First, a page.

Language Based Learning Disabilities
People with language based learning disabilities have problems with reading, spelling or writing appropriate to their age. This disorder is not related to how intelligent the person is. The majority of people who have learning disabilities possess average to above average intelligence.
Signs & symptoms of language based learning disability
‘Dyslexia’ is used in connection with the particular learning problem of reading. But the term ‘language based learning disabilities’ or just ‘learning disabilities’ is considered better because of the connection between the spoken and the written language. A lot of children who have reading problems also have problems with spoken language.
A child who has dyslexia has difficulties with written words (or printed words), and since dyslexia is a part of a bigger language learning disability, he/she has problems with both spoken and written words. Such problems may be seen in difficulties with:
# Expressing his ideas clearly, as though the words were on the tip of his tongue, but they don’t come out. He may speak vaguely, using “stuff” or “thing” to replace the words he can’t remember. He uses filler words such as “um” while trying to remember a word.
# learning new vocabulary that he sees or hears
# following directions or understanding questions
# recalling numbers in a sequence such as addresses or telephone numbers
# retaining or understanding a story’s plot or classroom lectures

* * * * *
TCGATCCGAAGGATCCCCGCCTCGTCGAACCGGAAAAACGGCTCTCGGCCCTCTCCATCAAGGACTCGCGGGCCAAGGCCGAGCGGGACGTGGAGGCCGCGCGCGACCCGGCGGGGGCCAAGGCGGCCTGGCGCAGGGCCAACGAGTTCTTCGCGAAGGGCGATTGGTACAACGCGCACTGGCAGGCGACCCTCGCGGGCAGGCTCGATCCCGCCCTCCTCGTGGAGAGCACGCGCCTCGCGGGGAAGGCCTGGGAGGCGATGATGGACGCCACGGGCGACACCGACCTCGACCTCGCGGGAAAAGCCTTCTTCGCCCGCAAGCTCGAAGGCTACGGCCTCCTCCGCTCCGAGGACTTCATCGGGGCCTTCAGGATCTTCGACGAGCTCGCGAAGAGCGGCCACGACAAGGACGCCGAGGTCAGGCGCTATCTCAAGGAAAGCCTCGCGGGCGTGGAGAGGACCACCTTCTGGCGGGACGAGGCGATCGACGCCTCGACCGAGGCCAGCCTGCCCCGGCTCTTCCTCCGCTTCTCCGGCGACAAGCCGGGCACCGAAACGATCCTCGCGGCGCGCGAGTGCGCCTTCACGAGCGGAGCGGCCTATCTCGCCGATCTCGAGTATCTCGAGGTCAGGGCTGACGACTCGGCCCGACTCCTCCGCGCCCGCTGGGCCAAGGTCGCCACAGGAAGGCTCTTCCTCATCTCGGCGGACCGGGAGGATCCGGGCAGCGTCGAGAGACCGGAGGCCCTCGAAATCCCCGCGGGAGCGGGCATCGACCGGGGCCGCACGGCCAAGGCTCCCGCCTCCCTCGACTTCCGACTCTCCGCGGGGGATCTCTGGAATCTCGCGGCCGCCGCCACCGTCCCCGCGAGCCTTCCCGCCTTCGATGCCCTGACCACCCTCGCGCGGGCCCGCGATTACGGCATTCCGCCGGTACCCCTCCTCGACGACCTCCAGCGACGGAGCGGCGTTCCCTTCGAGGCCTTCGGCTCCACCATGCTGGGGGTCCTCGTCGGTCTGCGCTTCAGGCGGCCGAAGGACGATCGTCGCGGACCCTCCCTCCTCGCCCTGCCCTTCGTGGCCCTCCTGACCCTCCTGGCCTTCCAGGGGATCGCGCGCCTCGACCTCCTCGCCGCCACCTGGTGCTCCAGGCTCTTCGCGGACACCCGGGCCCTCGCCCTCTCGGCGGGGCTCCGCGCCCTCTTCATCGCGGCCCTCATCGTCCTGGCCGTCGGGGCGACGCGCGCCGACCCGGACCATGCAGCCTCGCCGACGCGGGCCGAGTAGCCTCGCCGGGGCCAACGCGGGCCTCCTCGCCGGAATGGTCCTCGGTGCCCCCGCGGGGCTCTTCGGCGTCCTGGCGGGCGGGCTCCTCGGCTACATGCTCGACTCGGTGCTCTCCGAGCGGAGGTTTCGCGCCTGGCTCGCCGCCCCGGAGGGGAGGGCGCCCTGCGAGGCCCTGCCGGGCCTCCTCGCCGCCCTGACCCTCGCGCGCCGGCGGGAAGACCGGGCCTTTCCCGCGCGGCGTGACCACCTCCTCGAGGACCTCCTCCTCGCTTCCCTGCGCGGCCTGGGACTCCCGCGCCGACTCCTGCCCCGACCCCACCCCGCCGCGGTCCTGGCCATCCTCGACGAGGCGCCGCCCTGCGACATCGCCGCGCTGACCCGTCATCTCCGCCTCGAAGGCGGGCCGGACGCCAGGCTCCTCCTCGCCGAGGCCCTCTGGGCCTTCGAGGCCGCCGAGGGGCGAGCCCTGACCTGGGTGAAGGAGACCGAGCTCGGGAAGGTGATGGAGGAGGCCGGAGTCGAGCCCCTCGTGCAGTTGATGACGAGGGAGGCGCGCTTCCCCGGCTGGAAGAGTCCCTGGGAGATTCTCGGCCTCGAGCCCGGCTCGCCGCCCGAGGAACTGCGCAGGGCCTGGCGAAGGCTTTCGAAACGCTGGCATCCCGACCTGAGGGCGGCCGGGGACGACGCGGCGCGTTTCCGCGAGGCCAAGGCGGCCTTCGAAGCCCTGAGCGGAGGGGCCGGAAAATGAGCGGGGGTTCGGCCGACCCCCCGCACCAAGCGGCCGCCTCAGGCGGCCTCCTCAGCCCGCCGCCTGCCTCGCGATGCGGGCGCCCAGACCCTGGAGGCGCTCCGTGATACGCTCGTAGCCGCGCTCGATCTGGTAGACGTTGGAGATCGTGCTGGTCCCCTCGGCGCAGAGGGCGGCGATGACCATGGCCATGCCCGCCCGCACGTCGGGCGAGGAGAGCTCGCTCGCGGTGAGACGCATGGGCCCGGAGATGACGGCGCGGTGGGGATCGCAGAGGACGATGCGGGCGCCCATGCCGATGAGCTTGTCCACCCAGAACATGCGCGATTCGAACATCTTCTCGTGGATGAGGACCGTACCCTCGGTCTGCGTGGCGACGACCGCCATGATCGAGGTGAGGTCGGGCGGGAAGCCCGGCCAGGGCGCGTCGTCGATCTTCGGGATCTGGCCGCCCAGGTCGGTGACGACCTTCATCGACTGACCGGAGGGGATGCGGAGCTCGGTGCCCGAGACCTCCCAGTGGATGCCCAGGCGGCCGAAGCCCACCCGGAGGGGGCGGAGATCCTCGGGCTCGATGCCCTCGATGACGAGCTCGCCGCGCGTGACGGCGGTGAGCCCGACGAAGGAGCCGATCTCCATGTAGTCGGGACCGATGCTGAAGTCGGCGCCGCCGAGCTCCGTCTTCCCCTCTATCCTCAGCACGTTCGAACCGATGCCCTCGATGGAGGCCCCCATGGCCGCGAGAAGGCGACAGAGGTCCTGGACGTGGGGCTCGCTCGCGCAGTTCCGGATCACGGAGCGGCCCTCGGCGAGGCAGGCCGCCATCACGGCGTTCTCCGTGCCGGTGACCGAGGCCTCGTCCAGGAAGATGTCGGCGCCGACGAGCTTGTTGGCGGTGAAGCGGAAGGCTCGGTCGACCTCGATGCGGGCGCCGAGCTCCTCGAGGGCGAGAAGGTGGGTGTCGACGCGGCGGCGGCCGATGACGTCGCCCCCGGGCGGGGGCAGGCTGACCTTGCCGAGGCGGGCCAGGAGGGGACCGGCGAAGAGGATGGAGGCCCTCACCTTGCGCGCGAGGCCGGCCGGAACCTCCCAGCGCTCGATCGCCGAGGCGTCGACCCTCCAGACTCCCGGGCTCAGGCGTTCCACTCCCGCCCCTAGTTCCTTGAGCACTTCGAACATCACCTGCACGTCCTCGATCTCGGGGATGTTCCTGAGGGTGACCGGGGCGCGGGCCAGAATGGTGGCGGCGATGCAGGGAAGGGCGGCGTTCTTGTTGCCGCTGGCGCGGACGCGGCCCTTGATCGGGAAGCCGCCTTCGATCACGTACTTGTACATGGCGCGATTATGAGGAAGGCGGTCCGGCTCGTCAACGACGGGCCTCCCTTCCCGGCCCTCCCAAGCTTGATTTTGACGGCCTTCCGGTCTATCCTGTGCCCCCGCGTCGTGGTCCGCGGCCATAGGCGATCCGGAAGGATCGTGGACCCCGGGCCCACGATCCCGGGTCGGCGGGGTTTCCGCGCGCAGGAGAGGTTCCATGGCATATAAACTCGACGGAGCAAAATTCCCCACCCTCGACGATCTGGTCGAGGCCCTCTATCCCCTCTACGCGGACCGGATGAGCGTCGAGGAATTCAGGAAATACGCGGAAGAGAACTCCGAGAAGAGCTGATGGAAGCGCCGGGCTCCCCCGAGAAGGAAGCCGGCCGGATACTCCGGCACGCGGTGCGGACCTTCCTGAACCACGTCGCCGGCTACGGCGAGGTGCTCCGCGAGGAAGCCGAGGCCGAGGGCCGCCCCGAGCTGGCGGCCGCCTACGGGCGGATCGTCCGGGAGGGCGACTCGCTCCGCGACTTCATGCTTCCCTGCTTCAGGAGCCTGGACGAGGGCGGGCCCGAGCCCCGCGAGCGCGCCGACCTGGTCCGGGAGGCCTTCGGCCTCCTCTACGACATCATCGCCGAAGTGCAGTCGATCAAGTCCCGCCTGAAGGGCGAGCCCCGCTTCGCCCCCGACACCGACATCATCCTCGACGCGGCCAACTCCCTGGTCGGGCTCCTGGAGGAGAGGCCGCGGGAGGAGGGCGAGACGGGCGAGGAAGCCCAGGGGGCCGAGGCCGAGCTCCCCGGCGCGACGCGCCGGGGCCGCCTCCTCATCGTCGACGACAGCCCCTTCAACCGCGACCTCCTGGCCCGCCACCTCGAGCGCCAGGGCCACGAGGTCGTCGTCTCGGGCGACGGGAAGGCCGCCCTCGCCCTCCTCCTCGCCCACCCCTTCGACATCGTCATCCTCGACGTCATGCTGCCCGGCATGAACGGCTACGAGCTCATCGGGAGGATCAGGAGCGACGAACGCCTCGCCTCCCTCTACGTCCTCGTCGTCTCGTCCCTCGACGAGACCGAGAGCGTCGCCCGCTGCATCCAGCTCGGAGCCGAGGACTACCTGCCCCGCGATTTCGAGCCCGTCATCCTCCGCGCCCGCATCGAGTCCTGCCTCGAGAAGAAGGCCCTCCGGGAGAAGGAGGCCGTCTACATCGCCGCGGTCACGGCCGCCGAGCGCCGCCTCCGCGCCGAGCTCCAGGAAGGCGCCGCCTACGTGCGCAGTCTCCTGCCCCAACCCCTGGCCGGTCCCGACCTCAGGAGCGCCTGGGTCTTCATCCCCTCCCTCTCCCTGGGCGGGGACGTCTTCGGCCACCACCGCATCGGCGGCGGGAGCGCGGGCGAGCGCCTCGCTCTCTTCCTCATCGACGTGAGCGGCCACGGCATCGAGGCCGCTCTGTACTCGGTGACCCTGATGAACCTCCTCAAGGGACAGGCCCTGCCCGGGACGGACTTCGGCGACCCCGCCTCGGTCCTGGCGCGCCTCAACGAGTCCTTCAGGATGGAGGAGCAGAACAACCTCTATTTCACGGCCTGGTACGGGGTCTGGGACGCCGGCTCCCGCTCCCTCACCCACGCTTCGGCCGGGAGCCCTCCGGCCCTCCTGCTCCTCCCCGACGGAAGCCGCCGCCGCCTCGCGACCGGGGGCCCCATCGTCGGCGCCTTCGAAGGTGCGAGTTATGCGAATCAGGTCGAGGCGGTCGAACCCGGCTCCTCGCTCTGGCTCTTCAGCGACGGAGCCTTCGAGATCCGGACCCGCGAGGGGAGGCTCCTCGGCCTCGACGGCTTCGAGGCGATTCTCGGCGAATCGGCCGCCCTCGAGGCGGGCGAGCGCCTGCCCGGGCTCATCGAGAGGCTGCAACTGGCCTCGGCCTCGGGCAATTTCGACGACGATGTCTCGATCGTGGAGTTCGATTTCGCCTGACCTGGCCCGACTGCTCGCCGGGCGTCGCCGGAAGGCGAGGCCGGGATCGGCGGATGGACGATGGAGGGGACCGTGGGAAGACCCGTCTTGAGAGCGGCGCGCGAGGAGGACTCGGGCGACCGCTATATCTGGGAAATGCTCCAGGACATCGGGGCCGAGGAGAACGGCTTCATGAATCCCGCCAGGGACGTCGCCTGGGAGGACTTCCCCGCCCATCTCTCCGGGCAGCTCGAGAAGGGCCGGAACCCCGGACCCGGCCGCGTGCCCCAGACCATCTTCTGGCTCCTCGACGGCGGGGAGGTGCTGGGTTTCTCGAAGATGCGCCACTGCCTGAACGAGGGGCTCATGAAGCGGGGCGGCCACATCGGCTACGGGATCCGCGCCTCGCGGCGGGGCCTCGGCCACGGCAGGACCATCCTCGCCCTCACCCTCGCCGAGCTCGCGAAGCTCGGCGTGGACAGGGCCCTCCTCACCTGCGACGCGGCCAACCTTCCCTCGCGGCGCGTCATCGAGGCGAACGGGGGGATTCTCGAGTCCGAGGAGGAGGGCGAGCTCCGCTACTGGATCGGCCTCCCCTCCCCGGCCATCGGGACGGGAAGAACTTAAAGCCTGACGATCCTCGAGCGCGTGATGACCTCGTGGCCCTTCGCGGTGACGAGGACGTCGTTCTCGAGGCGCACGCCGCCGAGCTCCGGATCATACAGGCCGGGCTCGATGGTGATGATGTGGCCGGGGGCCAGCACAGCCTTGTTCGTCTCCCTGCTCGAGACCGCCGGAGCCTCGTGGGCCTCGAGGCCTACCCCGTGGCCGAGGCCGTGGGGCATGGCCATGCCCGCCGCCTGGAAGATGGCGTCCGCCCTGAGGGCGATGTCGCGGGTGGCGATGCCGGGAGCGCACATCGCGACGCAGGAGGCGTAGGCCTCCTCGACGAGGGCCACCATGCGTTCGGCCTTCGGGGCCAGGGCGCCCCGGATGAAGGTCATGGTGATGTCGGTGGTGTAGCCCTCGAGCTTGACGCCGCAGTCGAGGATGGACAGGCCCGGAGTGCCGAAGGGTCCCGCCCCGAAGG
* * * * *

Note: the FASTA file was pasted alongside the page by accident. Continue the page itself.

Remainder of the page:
# learning the words of songs or rhymes
# learning the alphabet, letters and numbers, telling the time, spelling etc etc
How is language based learning disability diagnosed?
An SLP, or speech-language pathologist evaluates the children who have been identified by their parents and teachers as having difficulty. Their spoken language (speaking and listening skills), and written language (reading and writing skills) are evaluated.
What are the treatments available for this disability?
To treat a child with reading problems, the specific aspects of his problem with writing or reading are targeted. For instance, if the child can read the words but cannot understand the details, his comprehension is worked on. If a small child finds it difficult to distinguish the sounds making up words, his treatment focuses on activities to help him develop skills in this area - tapping out the syllables, rhyming etc.
Personalized programs are always connected to the child’s school work. The materials used in his treatment are related to those used in his classes such as textbooks meant for reading activities. To be able to really help him, the SLP may sit with the child with language based learning disabilities in his classroom and work with him.
Types of Learning Disabilities